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Ideas
Old 06-03-2018, 03:15 AM
 
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Yes to the overplanning and to making sure you're volunteering to provide extra assistance for students or do extracurricular things because you love them, not because you expect to be rewarded for them.

A few other ideas:

* Don't depend on TPT for your lessons and activities. Frankly, much of the stuff on there is not quality work. And it gets costly very fast.

* Don't spend too much researching ideas on the Internet; it's way too easy to chew up hours and come up with nothing. Look for things that you can spin to suit your school and your students.

* On the other hand, one of my best grad school professors said the best teachers are thieves. If you find a great activity, use it.

* Assemble a short list of reliable sites and blogs that you can refer to for ideas and resources.

* When I started teaching, I wrote "scripts" for some of my lessons, right down to the language I wanted to use as I presented material. It helped me think out lessons, learn my content, and see where problems or questions might occur, and I always had that safety net in front of me. I haven't done that in years, of course. (Ask me about the observation lesson I wrote on Post-It notes. ) But the planning and structure have stayed with me.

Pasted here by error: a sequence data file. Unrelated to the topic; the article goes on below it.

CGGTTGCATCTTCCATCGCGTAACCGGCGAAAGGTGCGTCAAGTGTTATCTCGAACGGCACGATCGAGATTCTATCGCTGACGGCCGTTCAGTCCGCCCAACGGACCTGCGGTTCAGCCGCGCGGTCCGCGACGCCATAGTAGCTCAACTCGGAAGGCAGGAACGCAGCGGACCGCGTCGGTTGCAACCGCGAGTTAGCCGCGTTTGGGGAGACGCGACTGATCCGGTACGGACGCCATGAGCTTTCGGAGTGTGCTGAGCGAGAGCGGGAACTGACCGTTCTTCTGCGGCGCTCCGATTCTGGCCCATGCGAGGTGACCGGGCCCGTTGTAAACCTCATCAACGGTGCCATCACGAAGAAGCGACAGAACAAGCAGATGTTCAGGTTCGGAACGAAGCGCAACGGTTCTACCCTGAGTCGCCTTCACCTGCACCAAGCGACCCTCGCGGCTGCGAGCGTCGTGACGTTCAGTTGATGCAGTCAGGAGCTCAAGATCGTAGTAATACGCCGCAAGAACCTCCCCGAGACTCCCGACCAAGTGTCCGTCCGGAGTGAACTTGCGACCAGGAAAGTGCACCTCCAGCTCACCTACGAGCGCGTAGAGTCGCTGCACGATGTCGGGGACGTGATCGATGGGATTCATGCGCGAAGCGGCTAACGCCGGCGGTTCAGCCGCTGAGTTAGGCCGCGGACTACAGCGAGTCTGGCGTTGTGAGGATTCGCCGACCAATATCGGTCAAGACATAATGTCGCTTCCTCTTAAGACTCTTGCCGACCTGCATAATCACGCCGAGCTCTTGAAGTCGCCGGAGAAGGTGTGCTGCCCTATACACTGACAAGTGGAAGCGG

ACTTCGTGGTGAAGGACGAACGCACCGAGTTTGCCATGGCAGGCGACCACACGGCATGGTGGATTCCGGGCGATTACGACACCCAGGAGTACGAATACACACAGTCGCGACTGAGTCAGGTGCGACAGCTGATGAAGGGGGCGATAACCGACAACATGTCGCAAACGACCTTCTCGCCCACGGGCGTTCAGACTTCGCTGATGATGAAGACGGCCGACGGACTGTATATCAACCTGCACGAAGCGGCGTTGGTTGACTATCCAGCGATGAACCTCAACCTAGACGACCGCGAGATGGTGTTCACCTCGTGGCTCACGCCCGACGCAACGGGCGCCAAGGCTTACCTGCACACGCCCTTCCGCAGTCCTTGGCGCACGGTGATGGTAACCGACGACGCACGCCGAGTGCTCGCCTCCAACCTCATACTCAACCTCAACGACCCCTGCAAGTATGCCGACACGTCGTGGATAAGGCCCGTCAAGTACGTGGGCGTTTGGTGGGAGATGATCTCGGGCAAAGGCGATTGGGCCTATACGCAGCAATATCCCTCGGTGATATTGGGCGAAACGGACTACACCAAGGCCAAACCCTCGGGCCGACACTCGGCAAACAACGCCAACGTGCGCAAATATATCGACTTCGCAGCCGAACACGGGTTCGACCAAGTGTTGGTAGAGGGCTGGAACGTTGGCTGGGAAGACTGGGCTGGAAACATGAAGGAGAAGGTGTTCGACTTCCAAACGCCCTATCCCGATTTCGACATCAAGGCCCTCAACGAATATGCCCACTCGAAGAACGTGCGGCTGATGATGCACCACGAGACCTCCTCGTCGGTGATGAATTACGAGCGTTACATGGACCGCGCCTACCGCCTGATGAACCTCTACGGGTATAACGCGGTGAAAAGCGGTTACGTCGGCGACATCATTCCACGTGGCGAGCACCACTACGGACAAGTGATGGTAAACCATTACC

* If your school is OK with it, write notes in your teacher manual to remind you of things. Underline words you need to clarify, questions to ask during discussion, page numbers for previous concepts that are related, etc. The teacher who took over my old classroom told me that whenever she sees one of my notes in a TE, she knows to pay attention to it.

* Build in time EVERY WEEK to finish your grading and enter grades in your online system. Trust me on this one. That also applies to filing papers. Again, trust me.

* Unless admin insists that you and your teammates must be on the same sentence on the same page every day, don't feel like you have to do everything exactly as your teammates do. Every teacher has a different style, and every student and every class needs different things.

I'm sure there's more...
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Old 06-03-2018, 10:00 AM
 
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Be extra kind to the janitors and the secretaries. They know what really goes on in your room, they keep the school running, and you want them to have your back when you need help with paperwork or a student throws up. etc
They deserve as much respect as the principal.
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Old 06-03-2018, 10:03 AM
 
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In my building custodians and secretaries deserve MORE respect than the principal.
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Old 06-03-2018, 10:12 AM
 
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Good advice.


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Also: